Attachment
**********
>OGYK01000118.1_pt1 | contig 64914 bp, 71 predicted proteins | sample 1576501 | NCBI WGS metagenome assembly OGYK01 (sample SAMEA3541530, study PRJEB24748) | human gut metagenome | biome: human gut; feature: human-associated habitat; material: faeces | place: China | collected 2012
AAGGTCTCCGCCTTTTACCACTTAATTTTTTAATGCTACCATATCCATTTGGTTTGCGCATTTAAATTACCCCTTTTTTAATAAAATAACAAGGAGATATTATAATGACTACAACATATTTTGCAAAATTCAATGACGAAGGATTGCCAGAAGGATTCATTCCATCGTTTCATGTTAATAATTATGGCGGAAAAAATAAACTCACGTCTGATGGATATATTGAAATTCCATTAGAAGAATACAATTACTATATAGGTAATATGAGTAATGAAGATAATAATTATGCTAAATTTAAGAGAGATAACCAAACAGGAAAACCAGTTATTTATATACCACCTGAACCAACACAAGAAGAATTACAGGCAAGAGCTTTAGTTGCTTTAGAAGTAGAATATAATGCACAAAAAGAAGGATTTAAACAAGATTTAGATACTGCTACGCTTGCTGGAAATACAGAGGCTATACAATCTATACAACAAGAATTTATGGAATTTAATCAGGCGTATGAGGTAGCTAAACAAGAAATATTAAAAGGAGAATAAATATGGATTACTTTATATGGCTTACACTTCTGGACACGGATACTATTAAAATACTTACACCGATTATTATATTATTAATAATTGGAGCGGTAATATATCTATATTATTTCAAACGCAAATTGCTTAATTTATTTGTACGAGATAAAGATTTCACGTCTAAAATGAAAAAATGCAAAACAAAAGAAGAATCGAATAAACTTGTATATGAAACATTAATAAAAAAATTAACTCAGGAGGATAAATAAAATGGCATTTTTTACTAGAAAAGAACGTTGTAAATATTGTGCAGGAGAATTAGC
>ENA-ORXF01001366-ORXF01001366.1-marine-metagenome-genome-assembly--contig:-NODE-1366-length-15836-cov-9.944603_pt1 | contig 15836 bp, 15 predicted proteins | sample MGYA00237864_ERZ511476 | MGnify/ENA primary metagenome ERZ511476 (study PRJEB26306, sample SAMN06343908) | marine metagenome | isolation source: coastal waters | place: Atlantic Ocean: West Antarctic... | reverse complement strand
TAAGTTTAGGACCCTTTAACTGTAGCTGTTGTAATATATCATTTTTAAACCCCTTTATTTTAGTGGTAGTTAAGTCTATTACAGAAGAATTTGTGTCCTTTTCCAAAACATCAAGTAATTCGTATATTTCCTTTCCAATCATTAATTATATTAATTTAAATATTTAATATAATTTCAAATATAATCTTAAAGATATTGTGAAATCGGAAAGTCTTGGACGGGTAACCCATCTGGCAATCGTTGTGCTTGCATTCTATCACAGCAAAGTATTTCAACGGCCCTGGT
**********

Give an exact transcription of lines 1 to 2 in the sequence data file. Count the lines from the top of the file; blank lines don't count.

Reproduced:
>OGYK01000118.1_pt1 | contig 64914 bp, 71 predicted proteins | sample 1576501 | NCBI WGS metagenome assembly OGYK01 (sample SAMEA3541530, study PRJEB24748) | human gut metagenome | biome: human gut; feature: human-associated habitat; material: faeces | place: China | collected 2012
AAGGTCTCCGCCTTTTACCACTTAATTTTTTAATGCTACCATATCCATTTGGTTTGCGCATTTAAATTACCCCTTTTTTAATAAAATAACAAGGAGATATTATAATGACTACAACATATTTTGCAAAATTCAATGACGAAGGATTGCCAGAAGGATTCATTCCATCGTTTCATGTTAATAATTATGGCGGAAAAAATAAACTCACGTCTGATGGATATATTGAAATTCCATTAGAAGAATACAATTACTATATAGGTAATATGAGTAATGAAGATAATAATTATGCTAAATTTAAGAGAGATAACCAAACAGGAAAACCAGTTATTTATATACCACCTGAACCAACACAAGAAGAATTACAGGCAAGAGCTTTAGTTGCTTTAGAAGTAGAATATAATGCACAAAAAGAAGGATTTAAACAAGATTTAGATACTGCTACGCTTGCTGGAAATACAGAGGCTATACAATCTATACAACAAGAATTTATGGAATTTAATCAGGCGTATGAGGTAGCTAAACAAGAAATATTAAAAGGAGAATAAATATGGATTACTTTATATGGCTTACACTTCTGGACACGGATACTATTAAAATACTTACACCGATTATTATATTATTAATAATTGGAGCGGTAATATATCTATATTATTTCAAACGCAAATTGCTTAATTTATTTGTACGAGATAAAGATTTCACGTCTAAAATGAAAAAATGCAAAACAAAAGAAGAATCGAATAAACTTGTATATGAAACATTAATAAAAAAATTAACTCAGGAGGATAAATAAAATGGCATTTTTTACTAGAAAAGAACGTTGTAAATATTGTGCAGGAGAATTAGC